Long-term changes of the surface air temperature in relation to solar inertial motion
- Cite this article as:
- Charvátová, I. & Střeštík, J. Climatic Change (1995) 29: 333. doi:10.1007/BF01091867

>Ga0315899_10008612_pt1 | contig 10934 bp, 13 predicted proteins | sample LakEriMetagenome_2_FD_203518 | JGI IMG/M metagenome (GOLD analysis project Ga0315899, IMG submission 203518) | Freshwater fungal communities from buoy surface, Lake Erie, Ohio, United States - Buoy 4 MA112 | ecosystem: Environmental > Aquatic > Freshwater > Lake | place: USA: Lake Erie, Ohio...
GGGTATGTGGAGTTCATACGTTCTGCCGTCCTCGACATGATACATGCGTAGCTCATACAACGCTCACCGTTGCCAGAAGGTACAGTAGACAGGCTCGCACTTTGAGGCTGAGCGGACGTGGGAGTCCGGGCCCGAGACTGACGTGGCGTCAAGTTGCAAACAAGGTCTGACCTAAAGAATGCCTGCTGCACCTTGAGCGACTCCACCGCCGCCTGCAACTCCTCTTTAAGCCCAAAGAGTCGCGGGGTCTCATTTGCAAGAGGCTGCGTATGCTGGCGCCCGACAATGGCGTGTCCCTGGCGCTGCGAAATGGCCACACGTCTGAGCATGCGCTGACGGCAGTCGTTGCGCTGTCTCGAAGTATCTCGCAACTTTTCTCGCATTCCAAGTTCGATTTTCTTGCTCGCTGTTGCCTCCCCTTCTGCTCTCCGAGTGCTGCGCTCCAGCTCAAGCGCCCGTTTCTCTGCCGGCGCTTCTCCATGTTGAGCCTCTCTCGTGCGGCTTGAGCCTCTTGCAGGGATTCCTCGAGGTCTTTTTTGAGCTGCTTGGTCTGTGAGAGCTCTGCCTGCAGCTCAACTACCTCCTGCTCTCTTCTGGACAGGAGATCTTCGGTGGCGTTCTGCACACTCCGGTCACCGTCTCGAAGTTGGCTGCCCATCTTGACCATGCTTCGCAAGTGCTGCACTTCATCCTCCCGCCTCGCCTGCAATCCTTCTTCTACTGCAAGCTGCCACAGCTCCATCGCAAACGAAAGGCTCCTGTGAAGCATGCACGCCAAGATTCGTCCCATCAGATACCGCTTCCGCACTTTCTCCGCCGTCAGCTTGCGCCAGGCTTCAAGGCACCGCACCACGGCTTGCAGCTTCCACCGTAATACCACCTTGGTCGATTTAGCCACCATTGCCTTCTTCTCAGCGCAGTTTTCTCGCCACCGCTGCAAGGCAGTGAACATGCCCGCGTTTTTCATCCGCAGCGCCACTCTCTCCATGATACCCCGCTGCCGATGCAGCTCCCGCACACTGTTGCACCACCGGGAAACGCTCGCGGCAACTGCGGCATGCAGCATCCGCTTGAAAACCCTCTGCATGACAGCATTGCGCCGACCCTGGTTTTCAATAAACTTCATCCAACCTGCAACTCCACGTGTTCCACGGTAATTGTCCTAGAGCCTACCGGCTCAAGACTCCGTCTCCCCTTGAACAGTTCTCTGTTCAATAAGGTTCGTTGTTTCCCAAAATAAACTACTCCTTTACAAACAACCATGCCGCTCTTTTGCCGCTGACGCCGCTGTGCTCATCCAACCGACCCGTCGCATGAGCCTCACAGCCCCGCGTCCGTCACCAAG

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The inertial motion of the Sun around the barycentre, or centre of mass, of the Solar System has been employed as the base in searching for possible influence of the Solar System as a whole on climatic processes, especially on the changes in surface air temperature. A basic cycle of about 180–200 years and its higher harmonics up to 30 years have been found in surface air temperature of central Europe since 1753, established from 13 continuous instrumental time series. These periods correspond to the periods of solar inertial motion. In the first half of the 19th century, when the solar motion was chaotic, this temperature was about 0.75°C lower than that in the 20th (1940–50) and the 18th (1760–70) centuries. The mentioned decades of long-term temperature maxima coincide with the central decades of the ordered (trefoil) motion of the Sun. The temperatures in coastal Europe have been found to have slightly different properties, especially on a long-time scale. The periods of 35–45 years are significantly pronounced in the coastal Europe temperature spectrum. The chaotic motion of the Sun in the next decades could decrease both the solar forcing and global surface air temperature.